celtic fc

The Arbiters Of Free Speech

BbO2_l7CYAAiArR.jpg largePeople steal or misattribute good lines to people they like or want to lionise, it happens.

“I disagree with what you say sir, but I will defend to the death your right to say it” has been attributed to many people, but is most commonly thought to have been said by Voltaire.

It was probably however by his biographer, who was describing what Voltaire’s point was, though some have tried to steal it to say it was something by one of the people who made the Constitution of the USA.

Whoever said it, it is a good and important concept. We can argue all day about the right to shout “fire” in a crowded theatre and so on, but whichever side of that argument you fall on, the problem comes in when you start to think about who should be the arbiters of what is and isn’t fair play.

And again, wherever you stand on the argument, the arbiters sure as fuck shouldn’t be UEFA.

Obviously as a Celtic supporter I’ve got a bone to pick with UEFA with all this and that is why it was nice to see Greenpeace pissing them off (again) by annoying one of their big sponsors.

This is just a little taster of a larger article I’d like to write on this topic and the teaser question is simply this…

You may or may not agree that there should be limits to free speech. People tend to move along a spectrum on that one.

Whatever your opinion, what the fuck have UEFA (or FIFA or the IOC for that matter) got to do with deciding for anyone what they can and can’t say?

Sport & Politics DO Mix

Independence CelticContrary to the cliché, sport and politics DO actually mix. Whether you think that is a good thing or not is where the debate comes in.

Most people seem to like politics at football (or sport in general) as long as it is politics they agree with.

In order to see where you stand on the political issues you could compare your reactions to what Tommy Smith and John Carlos did at the Mexico Olympics or Emily Davidson becoming a martyr for the suffragette movement to some of the right-wing banners you see, for example, amongst the Serbian fans.

I was happy last night because there were two little political bits that I noticed that were both up my political street. At the Celtic V Barcelona match I was happy to see this banner in amongst the support…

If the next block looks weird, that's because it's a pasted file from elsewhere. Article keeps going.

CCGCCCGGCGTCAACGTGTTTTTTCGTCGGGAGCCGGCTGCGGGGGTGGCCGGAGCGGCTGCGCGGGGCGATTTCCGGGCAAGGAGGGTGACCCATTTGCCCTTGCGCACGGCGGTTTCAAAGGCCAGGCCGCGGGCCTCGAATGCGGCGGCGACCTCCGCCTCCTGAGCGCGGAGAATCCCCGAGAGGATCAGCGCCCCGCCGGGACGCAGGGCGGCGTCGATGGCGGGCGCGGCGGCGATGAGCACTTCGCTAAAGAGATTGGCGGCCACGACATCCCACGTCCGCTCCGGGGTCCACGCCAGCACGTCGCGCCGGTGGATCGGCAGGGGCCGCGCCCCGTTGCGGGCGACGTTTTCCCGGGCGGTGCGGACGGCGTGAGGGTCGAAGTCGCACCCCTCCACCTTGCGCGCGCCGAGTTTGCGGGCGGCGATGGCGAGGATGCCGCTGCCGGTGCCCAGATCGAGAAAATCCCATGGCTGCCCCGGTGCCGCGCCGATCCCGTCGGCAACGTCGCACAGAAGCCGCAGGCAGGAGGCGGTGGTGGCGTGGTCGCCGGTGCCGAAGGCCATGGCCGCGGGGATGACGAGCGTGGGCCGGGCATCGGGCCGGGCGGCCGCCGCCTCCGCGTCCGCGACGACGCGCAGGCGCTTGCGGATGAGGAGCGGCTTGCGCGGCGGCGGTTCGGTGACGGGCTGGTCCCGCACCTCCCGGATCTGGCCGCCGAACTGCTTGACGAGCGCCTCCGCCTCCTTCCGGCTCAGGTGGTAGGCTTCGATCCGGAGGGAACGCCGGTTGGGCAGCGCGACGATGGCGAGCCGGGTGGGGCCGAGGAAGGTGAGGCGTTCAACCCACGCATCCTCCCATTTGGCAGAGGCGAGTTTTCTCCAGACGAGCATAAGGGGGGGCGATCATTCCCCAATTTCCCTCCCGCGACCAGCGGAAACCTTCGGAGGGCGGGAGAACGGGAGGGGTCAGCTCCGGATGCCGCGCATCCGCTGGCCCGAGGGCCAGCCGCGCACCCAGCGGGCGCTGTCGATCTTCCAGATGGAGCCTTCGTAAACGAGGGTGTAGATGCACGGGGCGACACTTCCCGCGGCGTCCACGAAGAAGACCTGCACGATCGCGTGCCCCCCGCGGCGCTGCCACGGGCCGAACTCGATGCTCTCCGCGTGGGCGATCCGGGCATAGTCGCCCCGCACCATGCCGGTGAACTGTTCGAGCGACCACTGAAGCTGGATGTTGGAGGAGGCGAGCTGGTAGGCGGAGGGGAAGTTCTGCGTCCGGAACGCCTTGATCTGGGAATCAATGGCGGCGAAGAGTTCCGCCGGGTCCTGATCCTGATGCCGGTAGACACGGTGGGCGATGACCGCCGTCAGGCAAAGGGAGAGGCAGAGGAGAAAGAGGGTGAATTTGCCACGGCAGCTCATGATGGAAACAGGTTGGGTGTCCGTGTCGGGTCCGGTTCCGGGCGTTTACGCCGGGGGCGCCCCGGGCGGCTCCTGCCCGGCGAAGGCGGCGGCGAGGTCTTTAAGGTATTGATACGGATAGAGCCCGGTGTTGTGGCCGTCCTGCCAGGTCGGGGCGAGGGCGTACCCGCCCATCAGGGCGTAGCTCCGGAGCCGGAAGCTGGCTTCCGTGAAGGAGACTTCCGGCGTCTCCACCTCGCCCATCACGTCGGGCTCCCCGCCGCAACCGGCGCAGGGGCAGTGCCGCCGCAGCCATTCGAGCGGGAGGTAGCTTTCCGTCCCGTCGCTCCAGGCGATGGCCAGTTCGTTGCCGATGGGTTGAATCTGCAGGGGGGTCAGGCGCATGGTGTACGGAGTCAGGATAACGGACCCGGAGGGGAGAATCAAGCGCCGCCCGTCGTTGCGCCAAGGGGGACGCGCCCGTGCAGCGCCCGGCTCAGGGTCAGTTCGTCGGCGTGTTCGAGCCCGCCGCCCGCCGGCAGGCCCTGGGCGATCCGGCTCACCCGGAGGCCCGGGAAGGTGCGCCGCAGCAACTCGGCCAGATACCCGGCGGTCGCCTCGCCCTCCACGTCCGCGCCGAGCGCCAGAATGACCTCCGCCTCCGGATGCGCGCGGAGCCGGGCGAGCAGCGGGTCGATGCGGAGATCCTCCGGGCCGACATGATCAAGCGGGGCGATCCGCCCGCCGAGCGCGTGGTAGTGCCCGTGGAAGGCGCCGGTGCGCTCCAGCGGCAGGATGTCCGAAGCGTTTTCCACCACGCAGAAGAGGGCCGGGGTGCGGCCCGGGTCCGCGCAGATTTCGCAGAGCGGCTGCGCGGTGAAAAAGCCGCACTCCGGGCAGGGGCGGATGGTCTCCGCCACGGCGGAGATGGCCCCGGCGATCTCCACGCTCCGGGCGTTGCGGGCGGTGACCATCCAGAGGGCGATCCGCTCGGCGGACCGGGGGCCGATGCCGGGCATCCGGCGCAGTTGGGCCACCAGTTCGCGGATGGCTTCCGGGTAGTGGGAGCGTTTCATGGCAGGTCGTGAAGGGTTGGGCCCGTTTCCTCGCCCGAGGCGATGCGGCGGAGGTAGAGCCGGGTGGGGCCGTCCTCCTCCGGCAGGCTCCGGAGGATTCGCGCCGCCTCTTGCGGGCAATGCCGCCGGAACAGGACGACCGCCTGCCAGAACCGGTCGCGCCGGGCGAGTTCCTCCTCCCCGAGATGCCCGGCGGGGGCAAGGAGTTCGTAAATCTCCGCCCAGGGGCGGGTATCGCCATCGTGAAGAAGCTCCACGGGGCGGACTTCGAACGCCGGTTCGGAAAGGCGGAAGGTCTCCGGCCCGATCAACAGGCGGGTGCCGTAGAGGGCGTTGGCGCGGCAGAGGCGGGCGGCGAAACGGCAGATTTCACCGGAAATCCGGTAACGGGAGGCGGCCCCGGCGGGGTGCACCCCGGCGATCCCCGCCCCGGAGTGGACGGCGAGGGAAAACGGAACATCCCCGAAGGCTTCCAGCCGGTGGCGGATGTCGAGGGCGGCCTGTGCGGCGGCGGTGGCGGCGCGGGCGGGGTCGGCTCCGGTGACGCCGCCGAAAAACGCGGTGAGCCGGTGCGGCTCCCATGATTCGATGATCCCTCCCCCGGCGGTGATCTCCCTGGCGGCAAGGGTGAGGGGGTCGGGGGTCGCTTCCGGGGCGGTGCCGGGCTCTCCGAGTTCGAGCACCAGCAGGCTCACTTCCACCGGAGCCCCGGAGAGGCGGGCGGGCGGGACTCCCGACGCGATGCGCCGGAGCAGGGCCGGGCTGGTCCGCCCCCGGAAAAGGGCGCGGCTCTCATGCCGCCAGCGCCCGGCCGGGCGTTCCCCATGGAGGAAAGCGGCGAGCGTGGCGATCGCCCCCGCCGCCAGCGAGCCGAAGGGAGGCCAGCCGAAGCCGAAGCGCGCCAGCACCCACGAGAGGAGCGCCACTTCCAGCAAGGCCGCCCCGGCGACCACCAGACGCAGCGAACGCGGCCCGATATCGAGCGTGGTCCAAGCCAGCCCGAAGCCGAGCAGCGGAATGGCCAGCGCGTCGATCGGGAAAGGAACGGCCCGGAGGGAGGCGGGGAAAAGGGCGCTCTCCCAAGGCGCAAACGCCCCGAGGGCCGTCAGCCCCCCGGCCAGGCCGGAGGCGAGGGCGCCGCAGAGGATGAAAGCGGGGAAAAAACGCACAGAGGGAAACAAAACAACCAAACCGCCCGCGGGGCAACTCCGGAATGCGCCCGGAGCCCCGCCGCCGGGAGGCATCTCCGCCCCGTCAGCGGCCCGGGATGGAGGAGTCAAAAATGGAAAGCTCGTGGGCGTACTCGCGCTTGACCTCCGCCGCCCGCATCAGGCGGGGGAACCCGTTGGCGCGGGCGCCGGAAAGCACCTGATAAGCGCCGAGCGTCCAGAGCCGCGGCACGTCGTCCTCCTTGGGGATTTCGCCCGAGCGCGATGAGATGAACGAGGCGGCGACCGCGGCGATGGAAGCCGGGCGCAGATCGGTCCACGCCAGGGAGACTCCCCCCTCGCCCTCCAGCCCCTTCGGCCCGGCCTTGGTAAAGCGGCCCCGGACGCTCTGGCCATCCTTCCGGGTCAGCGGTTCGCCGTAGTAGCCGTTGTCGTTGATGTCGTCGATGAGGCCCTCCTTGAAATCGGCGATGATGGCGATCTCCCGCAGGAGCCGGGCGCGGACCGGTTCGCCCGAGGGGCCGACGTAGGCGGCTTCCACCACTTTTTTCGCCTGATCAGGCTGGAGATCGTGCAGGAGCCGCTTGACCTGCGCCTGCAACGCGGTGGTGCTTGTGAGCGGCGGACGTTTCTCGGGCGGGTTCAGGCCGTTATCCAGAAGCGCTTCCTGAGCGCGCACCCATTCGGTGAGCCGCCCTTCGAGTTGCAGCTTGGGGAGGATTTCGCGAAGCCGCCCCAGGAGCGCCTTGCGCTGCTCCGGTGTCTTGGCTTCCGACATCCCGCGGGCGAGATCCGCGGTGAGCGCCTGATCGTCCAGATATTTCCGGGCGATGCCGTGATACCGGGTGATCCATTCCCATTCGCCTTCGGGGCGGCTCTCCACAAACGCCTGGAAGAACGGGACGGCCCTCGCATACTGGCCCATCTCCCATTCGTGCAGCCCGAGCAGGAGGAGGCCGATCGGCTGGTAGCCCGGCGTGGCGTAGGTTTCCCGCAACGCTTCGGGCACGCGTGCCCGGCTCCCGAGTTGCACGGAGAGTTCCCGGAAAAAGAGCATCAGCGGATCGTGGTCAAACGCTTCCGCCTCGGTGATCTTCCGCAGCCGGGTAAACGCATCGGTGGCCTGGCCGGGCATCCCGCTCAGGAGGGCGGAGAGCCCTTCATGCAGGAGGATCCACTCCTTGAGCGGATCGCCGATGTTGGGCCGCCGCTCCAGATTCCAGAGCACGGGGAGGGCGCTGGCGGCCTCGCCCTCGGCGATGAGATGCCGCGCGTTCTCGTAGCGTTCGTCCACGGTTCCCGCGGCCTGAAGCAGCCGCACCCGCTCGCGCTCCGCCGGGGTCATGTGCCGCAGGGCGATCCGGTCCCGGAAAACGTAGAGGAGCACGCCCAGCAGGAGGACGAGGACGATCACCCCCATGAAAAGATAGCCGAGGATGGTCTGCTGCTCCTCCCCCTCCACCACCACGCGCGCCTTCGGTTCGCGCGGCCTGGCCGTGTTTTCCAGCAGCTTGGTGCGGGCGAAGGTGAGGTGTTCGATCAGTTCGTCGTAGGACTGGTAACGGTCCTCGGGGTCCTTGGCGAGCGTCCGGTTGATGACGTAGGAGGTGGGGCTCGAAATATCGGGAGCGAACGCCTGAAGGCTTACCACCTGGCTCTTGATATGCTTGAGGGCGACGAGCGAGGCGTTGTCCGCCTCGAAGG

But I’d have to say that yesterday the politics in football trophy goes to Greenpeace for their amazing protest which involved abseiling off the stadium roof and unfurling a huge banner at the Basel V Schalke match.

Here are a couple of videos of the event. I also notice that UEFA are blocking some of them…


Milan & Marching On!

I had a good time last night appearing on the ETims podcast. For those readers that are Celtic supporters it should be up your street.


We talked about the football obviously, towards the end though, we moved on to issues surrounding the Independence referendum and how it stands with a year to go.

You can get the podcast here.

The Scottish Independence Podcast 28 – Paul Larkin

The-Last-Pearl-DiverFor the 28th episode of The Scottish Independence Podcast I spoke with Paul Larkin.

Paul is a writer who has made the Amazon bestseller list and is very well-known amongst those of us who support Celtic and is one of the mainstays of Hail Hail media, the Celtic fans very own channel.

For many people however, he’ll be something new on the menu.

We had a very open conversation indeed. It took in the problems that many of the Celtic support have with the SNP, the kinds of conversation Paul is having with the supporters when he speaks to them, positive/negative campaigning and the detachment between people and politicians up and down the UK.

We also got on to his time in New York and what people think about Scotland there and why there has historically been a negative attitude from some Celtic supporters toward the Scottish national team.